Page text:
Since the pandemic, many professional services organisations are (once again) paying attention to knowledge management (KM) as a discipline, especially as in a hybrid work environment, timely access to “knowledge” – in the truest sense of the word – has become essential for productivity. According to a Deloitte study, 75% of surveyed organisations said that creating and preserving knowledge across evolving workforces is important to their success over the next 12 to 18 months.
Several firms are revisiting their KM strategy to identify gaps and ensure that they are genuinely providing access to their organisation’s collective intelligence and knowledge to their professionals. With an eye on evolved KM requirements of their professionals, this is perhaps a good time for firms to assess what information and resources they already have access to, how their system is configured and how they can adjust their KM strategy so that it delivers against the demands of a remote and hybrid workforce across geographies – today and in the future.
A more sophisticated and mature search functionality will be fundamental to this kind of an evolved KM discipline. This requires going beyond the traditional approach to KM where the majority of the focus is on content classification and curation in the KM system.
Professionals in a hybrid work environment need to be able to intuitively access internal – and external – information at their point of need, within their individual day-to-day workflow. This requires KM leaders to broaden the scope of KM, and there are two approaches that are worth considering immediately:
Automating legal review
Speak to any lawyer and they will wax lyrical about the laborious, time consuming and tedious nature of the review process to ensure that the correct legal references are included in a legal document that they are working on. Without a doubt, legal review is a complex task. Lawyers have to ensure that they are quoting the most current references to the law in question in their documents. And it’s never straightforward – often, a particular law in one area may also be relevant in another area of law – so they need to assess relevance and applicability. The real challenge, however, is related to the part of the legal review process where they have to access the right references from the vast external repositories (comprising millions of live documents) published by the major legal publishers of the likes of Thomson Reuters, LexisNexis, Wolter Kluwer, Lefebre and so on.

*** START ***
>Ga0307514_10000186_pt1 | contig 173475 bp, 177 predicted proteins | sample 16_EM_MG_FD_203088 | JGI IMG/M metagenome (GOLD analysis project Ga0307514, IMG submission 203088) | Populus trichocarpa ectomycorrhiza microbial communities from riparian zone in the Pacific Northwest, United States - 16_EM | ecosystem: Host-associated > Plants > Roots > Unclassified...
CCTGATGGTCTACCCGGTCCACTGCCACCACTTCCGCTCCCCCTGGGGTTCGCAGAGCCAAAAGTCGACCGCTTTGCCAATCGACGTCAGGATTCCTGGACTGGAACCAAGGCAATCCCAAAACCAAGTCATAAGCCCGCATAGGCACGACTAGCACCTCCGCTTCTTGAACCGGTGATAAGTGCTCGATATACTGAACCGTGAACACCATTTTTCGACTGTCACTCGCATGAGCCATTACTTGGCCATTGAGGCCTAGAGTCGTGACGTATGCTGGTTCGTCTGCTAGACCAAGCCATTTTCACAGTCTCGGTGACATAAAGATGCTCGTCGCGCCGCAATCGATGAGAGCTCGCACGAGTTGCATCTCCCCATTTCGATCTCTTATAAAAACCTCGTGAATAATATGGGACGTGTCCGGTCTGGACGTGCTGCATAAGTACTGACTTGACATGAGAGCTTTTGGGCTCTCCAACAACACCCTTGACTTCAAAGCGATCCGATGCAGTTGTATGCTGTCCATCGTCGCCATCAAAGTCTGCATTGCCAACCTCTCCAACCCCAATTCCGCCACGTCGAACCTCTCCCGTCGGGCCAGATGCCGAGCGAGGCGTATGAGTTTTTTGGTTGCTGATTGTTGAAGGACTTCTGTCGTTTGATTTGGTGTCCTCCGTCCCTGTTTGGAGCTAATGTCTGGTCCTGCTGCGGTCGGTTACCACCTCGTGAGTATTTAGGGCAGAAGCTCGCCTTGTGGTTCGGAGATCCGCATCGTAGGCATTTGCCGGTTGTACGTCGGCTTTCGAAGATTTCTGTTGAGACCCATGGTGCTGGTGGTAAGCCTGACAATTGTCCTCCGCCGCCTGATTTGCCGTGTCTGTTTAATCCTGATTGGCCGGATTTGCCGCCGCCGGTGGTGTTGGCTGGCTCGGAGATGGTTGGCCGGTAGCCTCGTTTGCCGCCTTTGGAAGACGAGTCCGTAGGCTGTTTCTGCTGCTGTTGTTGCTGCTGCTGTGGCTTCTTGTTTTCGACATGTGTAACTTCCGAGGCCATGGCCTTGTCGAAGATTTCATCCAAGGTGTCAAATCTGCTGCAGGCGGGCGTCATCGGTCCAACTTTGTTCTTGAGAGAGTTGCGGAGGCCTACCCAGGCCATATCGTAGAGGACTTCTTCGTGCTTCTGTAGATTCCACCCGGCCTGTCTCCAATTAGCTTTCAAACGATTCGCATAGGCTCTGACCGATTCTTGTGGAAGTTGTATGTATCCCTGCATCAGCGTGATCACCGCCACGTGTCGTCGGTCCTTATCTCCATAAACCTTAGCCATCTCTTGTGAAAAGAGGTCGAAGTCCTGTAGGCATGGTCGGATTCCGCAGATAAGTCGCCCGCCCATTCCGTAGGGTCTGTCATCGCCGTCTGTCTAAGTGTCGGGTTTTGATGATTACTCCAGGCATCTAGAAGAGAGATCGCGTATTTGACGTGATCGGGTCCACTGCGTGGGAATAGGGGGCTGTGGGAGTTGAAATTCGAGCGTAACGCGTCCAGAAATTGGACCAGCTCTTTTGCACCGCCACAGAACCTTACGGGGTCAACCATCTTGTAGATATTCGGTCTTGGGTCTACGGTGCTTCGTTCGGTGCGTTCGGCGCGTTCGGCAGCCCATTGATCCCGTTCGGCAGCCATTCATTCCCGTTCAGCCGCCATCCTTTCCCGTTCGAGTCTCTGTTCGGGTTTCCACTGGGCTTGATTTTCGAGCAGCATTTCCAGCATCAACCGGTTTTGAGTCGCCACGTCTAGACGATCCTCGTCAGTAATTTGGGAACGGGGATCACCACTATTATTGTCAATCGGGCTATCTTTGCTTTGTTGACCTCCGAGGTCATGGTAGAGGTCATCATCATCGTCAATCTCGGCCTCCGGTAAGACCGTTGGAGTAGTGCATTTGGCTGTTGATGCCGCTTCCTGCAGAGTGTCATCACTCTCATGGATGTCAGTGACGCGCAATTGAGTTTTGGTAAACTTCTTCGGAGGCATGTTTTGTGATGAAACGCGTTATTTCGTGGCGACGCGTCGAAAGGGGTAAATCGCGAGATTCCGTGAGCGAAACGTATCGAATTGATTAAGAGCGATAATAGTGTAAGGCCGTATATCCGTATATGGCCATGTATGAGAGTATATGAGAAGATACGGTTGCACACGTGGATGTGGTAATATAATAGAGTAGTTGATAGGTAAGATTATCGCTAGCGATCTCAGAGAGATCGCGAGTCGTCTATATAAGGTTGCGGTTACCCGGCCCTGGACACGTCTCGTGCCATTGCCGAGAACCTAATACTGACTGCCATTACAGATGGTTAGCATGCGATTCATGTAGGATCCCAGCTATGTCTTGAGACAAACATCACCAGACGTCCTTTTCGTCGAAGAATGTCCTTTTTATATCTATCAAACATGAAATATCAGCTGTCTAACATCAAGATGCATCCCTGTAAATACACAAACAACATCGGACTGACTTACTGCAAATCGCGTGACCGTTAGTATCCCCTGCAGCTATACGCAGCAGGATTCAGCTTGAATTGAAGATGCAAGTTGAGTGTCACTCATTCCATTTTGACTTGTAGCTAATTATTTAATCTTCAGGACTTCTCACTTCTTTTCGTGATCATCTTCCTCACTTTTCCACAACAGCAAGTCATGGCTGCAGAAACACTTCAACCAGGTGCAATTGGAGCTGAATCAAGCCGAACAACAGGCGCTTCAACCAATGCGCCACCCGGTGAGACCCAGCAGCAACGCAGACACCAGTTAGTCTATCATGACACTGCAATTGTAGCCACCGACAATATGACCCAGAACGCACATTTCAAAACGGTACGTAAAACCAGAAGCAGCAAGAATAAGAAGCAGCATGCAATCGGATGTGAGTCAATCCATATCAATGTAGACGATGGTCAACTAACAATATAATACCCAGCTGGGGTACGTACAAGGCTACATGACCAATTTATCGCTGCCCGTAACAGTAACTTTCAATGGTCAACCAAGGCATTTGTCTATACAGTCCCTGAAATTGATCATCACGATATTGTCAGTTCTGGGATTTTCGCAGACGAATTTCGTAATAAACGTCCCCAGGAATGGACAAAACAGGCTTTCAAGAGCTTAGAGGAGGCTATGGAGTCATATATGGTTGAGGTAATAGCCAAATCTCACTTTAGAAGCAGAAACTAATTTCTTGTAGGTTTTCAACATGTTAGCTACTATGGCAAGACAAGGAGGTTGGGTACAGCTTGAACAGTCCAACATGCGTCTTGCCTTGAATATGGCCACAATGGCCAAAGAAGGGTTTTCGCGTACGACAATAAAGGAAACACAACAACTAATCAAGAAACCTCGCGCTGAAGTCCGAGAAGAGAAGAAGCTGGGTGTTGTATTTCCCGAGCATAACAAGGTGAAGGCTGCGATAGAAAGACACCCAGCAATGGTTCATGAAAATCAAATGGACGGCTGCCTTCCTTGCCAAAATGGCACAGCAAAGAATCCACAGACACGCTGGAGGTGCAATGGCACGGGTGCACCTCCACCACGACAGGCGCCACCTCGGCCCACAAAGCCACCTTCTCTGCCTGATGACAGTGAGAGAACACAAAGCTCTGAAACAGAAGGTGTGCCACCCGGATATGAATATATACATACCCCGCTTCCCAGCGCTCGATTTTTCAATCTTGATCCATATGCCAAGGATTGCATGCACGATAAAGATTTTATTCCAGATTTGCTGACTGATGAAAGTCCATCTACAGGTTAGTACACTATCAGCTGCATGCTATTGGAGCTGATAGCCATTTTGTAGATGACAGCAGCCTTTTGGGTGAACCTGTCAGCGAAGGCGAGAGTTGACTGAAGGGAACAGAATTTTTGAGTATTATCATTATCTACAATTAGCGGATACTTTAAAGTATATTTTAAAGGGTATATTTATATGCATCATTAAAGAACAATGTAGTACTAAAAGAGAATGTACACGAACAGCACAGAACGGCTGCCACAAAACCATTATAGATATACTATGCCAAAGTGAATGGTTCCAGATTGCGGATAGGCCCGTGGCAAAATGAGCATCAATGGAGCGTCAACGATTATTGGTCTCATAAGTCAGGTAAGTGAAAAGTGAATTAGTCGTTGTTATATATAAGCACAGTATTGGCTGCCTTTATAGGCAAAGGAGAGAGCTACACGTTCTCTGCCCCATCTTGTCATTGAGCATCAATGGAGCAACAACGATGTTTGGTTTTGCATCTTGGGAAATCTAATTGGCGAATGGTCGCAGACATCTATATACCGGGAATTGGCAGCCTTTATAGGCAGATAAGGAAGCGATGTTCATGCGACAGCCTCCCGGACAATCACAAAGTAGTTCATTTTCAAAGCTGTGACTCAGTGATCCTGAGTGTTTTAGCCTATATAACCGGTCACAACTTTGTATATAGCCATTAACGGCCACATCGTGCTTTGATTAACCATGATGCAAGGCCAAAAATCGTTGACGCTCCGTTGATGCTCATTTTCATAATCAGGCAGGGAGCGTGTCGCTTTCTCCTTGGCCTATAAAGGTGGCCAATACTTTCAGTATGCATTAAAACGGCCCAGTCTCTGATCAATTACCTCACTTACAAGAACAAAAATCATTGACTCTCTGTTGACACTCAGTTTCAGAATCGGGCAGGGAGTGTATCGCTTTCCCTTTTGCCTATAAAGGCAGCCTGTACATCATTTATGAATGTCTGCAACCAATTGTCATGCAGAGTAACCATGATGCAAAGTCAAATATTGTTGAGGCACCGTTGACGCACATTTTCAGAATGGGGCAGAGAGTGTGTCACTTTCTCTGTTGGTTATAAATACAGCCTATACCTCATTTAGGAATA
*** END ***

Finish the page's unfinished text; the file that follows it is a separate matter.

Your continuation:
Looking into how this external element in the process of legal review can be automated will greatly help remove the frustrations and challenges of this activity for lawyers. Automating the process of reviewing external legal repositories can provide lawyers with the ability and the processing capacity to interrogate in real time, the expansive and ever-growing storehouse of information made available by legal publishers.
Delivering Amazon-style search functionality
The richer the search functionality in the firm’s document management system (DMS) offered to lawyers, the greater the value of the KM discipline to them. Why? Because often, there is a vast amount of important, business critical information residing in organisations’ DMSs, as only a small proportion of content is transferred to KM systems.
Firms can significantly advance the search functionality from the perspective of KM, to take it to the next level – by using AI to auto-classify relevant, legal documents based on defined language and jurisdiction parameters – from across the typically millions of documents that are residing in their DMS. Thanks to the technology, this automatic classification in the DMS can take place silently in the background – using keywords and descriptors – and without the need for active human involvement from the KM department.
This approach will provide lawyers with content filtering capability to search results – much like the Amazon-style search capability – as opposed to a Google-like facility. In Google, if you search for a term, you instantly get millions of results, ranked based on the best matches in descending order. If a lawyer did a search using a labour law related keyword, they may surface 100s of documents, to then have to scroll down page after page, until they found what they were looking for. In Amazon-style search capability, on the other hand, they could surface the initial search results with a keyword, and then use the filters offered by the advanced search tool in the DMS to significantly narrow the search results and find the information or documents they are looking for more quickly and reliably. This kind of “smart search” functionality is the next frontier of search capability in the KM space.
Curated content in KM systems – pulled out from organisations’ DMSs – is no doubt the foundation of the KM discipline. But in an environment where remote working is the norm and teams are dispersed, evolving the KM discipline methodically to allow safe, secure, efficient access to live internal information residing in firms’ DMSs is fast becoming a necessary capability. The KM leaders who offer such capability are bound to win the hearts and minds of their lawyers, and indeed the latter’s buy in to the discipline like never before.
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